Ides of March Marked Murder of Julius Caesar
for National Geographic News
March 12, 2004
Julius Caesar's bloody assassination on March 15, 44 B.C., forever marked March 15, or the Ides of March, as a day of infamy. It has fascinated scholars and writers ever since.
For ancient Romans living before that event, however, an ides was merely one of several common calendar terms (see sidebar) used to mark monthly lunar events. The ides simply marked the appearance of the full moon.
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But the Ides of March assumed a whole new identity after the events of 44 B.C. The phrase came to represent a specific day of abrupt change that set off a ripple of repercussions throughout Roman society and beyond.
Josiah Osgood, an assistant professor of classics at Georgetown University in Washington, D.C., said: "You can read in Cicero's letters from the months after the Ides of March. … He even says, 'The Ides changed everything.'"
By the time of Caesar, Rome had a long-established republican government headed by two consuls with joint powers. Praetors were one step below consuls in the power chain and handled judicial matters. A body of citizens forming the Senate proposed legislation, which general people's assemblies then approved by vote. A special temporary office, that of dictator, was established for use only during times of extreme civil unrest.
The Romans had no love for kings. According to legend, they expelled their last one in 509 B.C. While Caesar had made pointed and public displays of turning down offers of kingship, he showed no reluctance to accept the office of "dictator for life" in February 44 B.C. According to Osgood, this action may have sealed his fate in the minds of his enemies. "We can see [now] that that was enough to get him killed," Osgood said.
Caesar had pushed the envelope for some time before his death. "Caesar was the first living Roman ever to appear on the coinage," Osgood said. Normally, the honor was reserved for deities. He notes that some historians suspect that Caesar might have been attempting to establish a cult in his honor in a move towards deification.
It is unclear if Caesar was aware of the plot to kill him on March 15 in 44 B.C. But Caesar was not oblivious to the mounting danger of a backlash, noted Charles McNelis, an assistant professor of classics and Osgood's colleague at Georgetown University.
The plot's conspirators, who termed themselves "the liberators," had to move quickly. "Caesar had plans to leave Rome on March 18th for a military campaign in Parthia, the region around modern-day Iraq. So the conspirators did not have much time," McNelis said. Whether or not Caesar was a true tyrant is debated still to this day. It is safe to say, however, that in the mind of Marcus Brutus, who helped mastermind the attack, the threat Caesar posed to the republican system was clear.
Brutus's involvement in the murder is made tragic given his close affiliations with Caesar. His mother, Servilia, was one of Caesar's lovers. And although Brutus had fought against Caesar during Rome's recent civil war, he was spared from death and later promoted by Caesar to the office of praetor.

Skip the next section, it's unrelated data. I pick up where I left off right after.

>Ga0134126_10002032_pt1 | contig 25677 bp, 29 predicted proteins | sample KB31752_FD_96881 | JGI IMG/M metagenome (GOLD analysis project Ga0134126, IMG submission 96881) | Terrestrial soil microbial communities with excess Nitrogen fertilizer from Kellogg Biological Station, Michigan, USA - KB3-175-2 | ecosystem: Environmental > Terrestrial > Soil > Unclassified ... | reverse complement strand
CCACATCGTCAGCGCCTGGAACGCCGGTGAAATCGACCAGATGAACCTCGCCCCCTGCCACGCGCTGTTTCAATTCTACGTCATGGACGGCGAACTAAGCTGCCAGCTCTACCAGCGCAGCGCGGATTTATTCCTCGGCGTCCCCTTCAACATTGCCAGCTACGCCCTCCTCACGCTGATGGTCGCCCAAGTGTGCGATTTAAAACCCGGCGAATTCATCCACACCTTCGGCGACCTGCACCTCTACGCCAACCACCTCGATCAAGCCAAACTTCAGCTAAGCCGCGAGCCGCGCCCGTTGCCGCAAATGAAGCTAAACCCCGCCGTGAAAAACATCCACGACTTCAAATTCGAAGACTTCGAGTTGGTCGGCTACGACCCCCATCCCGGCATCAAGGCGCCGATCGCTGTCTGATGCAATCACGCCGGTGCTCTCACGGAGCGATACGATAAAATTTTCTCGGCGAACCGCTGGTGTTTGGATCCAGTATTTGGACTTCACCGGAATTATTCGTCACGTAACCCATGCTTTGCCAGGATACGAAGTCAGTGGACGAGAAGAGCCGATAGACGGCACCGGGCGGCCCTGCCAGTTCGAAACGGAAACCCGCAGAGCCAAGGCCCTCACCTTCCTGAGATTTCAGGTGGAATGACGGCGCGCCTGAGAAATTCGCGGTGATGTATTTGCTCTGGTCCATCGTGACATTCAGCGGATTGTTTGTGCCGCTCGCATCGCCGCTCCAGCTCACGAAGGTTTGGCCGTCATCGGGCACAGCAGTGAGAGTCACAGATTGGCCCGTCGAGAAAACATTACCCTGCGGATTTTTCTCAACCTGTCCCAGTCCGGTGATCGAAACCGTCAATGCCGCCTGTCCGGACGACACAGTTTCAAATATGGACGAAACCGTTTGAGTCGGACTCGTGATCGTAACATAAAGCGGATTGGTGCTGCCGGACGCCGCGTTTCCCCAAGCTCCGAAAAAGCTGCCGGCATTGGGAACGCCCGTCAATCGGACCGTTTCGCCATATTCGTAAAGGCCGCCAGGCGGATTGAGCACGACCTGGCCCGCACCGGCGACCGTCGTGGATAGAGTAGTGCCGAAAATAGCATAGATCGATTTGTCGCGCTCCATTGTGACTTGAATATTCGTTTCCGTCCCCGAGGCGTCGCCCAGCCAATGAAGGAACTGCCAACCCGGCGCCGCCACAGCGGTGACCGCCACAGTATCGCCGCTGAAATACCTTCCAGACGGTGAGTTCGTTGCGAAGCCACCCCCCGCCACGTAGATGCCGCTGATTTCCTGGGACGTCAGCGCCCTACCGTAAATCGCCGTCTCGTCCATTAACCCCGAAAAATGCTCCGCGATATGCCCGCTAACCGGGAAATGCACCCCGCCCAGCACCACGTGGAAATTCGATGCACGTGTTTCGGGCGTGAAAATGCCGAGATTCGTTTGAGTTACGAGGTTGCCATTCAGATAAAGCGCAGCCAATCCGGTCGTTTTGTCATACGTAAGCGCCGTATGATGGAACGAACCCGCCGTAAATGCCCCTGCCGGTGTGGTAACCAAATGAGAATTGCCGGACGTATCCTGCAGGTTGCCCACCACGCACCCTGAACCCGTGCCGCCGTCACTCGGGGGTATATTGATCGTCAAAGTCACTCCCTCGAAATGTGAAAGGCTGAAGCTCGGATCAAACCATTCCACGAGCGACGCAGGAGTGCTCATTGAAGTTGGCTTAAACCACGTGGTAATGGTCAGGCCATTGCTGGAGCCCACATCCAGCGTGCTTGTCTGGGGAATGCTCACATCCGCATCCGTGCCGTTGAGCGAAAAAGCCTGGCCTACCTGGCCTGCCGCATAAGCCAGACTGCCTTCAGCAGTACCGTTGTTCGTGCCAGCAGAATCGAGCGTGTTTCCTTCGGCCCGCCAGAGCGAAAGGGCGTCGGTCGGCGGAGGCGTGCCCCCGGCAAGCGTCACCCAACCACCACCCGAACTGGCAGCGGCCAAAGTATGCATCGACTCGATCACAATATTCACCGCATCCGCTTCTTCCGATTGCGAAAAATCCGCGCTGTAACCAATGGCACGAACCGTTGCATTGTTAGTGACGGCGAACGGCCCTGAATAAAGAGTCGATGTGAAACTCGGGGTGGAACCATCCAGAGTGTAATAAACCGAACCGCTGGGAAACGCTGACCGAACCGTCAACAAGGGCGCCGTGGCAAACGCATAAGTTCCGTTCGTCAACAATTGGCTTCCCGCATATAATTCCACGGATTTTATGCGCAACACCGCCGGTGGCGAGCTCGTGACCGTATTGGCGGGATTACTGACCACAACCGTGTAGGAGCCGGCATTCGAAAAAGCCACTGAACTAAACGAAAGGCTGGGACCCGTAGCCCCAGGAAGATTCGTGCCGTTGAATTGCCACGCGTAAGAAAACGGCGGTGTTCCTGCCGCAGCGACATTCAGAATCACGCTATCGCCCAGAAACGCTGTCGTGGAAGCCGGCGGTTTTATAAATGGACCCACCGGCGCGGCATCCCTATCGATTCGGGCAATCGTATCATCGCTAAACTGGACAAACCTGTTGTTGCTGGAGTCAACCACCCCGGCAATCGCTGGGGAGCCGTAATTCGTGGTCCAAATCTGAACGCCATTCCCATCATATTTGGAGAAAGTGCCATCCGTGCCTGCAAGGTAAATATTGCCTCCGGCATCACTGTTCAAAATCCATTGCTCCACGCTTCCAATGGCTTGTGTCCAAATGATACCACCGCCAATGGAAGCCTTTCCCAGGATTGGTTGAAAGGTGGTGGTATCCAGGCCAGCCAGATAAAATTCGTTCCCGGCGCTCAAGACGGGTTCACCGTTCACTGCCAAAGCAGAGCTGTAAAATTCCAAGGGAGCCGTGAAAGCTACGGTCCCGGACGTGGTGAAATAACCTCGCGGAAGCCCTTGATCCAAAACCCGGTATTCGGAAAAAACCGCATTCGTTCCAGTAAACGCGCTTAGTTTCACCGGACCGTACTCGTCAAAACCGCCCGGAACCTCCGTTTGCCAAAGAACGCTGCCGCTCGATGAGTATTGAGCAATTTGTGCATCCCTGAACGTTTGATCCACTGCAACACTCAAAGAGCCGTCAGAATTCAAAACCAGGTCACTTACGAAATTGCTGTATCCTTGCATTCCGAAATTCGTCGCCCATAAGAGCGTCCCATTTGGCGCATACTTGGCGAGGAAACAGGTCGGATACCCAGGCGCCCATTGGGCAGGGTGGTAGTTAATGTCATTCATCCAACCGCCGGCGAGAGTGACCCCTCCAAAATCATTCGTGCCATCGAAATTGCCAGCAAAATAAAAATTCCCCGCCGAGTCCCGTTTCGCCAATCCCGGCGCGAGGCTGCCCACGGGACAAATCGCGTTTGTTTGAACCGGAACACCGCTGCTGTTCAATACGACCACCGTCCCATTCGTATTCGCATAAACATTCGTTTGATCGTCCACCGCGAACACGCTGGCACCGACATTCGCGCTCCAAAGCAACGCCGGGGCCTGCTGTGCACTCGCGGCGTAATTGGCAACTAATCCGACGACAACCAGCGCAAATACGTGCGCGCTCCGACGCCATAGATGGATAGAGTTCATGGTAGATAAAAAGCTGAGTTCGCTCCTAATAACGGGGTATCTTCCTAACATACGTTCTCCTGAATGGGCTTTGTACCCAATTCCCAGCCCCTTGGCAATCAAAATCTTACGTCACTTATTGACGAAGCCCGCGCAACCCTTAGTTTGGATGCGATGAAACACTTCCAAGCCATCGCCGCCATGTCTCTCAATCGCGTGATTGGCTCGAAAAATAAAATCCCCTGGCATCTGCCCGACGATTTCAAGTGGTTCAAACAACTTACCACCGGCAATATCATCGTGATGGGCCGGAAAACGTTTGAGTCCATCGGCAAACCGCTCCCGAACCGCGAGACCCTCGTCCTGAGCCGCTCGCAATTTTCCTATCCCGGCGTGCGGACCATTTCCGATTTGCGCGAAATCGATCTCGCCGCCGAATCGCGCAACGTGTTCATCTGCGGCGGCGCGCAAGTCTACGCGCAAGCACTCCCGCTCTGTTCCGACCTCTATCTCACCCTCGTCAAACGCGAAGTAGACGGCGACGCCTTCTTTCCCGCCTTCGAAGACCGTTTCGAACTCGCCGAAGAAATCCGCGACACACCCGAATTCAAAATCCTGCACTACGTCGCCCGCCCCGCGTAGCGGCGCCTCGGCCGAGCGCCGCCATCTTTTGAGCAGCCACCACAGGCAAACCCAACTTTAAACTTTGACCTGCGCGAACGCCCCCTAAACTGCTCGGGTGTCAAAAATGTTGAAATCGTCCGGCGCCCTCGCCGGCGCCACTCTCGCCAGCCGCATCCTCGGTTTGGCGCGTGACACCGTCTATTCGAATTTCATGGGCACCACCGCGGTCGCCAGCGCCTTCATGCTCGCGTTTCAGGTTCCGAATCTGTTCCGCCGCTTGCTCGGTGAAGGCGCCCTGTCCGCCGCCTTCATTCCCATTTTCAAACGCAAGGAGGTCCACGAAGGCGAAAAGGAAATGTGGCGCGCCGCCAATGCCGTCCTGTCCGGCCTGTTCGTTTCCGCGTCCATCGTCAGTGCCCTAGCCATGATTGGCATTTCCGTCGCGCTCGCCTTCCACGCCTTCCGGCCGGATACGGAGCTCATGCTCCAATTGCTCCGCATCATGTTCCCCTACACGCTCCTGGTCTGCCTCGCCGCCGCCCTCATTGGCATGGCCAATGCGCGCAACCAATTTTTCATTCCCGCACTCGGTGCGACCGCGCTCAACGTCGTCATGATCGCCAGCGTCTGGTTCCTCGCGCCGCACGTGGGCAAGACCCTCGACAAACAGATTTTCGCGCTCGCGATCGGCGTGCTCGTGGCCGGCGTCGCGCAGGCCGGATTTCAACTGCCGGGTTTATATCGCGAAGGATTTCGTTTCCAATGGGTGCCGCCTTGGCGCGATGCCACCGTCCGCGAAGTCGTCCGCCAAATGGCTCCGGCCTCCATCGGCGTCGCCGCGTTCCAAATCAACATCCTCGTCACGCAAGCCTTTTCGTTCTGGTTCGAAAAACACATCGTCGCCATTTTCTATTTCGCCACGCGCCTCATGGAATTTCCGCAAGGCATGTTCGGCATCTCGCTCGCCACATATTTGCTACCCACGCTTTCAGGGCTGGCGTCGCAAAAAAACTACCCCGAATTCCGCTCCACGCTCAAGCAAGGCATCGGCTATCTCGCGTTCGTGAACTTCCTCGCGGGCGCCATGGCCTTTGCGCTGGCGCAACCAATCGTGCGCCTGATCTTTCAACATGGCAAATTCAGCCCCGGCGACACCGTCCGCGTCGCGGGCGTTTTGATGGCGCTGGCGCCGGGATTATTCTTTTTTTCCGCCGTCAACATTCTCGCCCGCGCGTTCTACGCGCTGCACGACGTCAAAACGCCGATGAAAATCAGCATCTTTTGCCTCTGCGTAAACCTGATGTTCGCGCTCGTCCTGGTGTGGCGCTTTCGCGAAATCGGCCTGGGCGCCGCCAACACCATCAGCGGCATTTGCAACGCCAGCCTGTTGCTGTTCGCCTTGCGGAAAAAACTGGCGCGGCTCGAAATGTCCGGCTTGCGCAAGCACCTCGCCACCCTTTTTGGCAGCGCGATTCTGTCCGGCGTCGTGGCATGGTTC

"Caesar had always … tried to cultivate talent that he saw in younger people," Osgood said. "And Brutus was no exception."
Brutus, however, was torn in his allegiance to Caesar, Osgood noted. Brutus's family had a tradition of rejecting authoritarian powers. Ancestor Junius Brutus was credited with throwing out the last king of Rome, Tarquin Superbus, in 509 B.C. Ahala, An ancestor of Marcus Brutus's mother, had killed another tyrant, Spurius Maelius. This lineage, coupled with a strong interest in the Greek idea of tyranicide, disposed Brutus to have little patience with perceived power grabbers.
The final blow came when his uncle Cato, a father figure to Brutus, killed himself after losing in a battle against Caesar in 46 B.C. Brutus may have felt shame over accepting Caesar's clemency and obligation to do Cato honor by continuing his quest to "save" the republic from Caesar, Osgood speculated.
It is this moral dilemma that has caused debate over whether or not Brutus should be branded a villain. Plutarch's Life of Brutus, Osgood noted, is quite sympathetic in comparison to surviving documents naming other enemies of Caesar and his successors.
Shakespeare later used Plutarch's Brutus as one of the bases for his play Julius Caesar, where Brutus is portrayed as a tragic hero and Caesar as an unequivocal tyrant. The poet Dante, however, took a different stance: Brutus, in killing the man who spared him, was doomed to the lowest levels of hell. "He's perceived not as a liberator but [as] somebody who threatened the stability of the political system," McNelis said.
Scholars disagree on just who was the on the side of "good." McNelis believes neither side is entirely in the clear. "We need to realize that we're dealing with very brutal and ruthless men on both sides."
In the end, the legacy of power Caesar established lived on through his heir Octavian, who later became Rome's first emperor, also known as Imperator Caesar Augustus. The Ides of March remained a pithy reminder to future rulers, according to McNelis. "Octavian seems to have been aware of the problems of presenting himself as Caesar had. … The Ides became a lesson in political self-presentation," he said.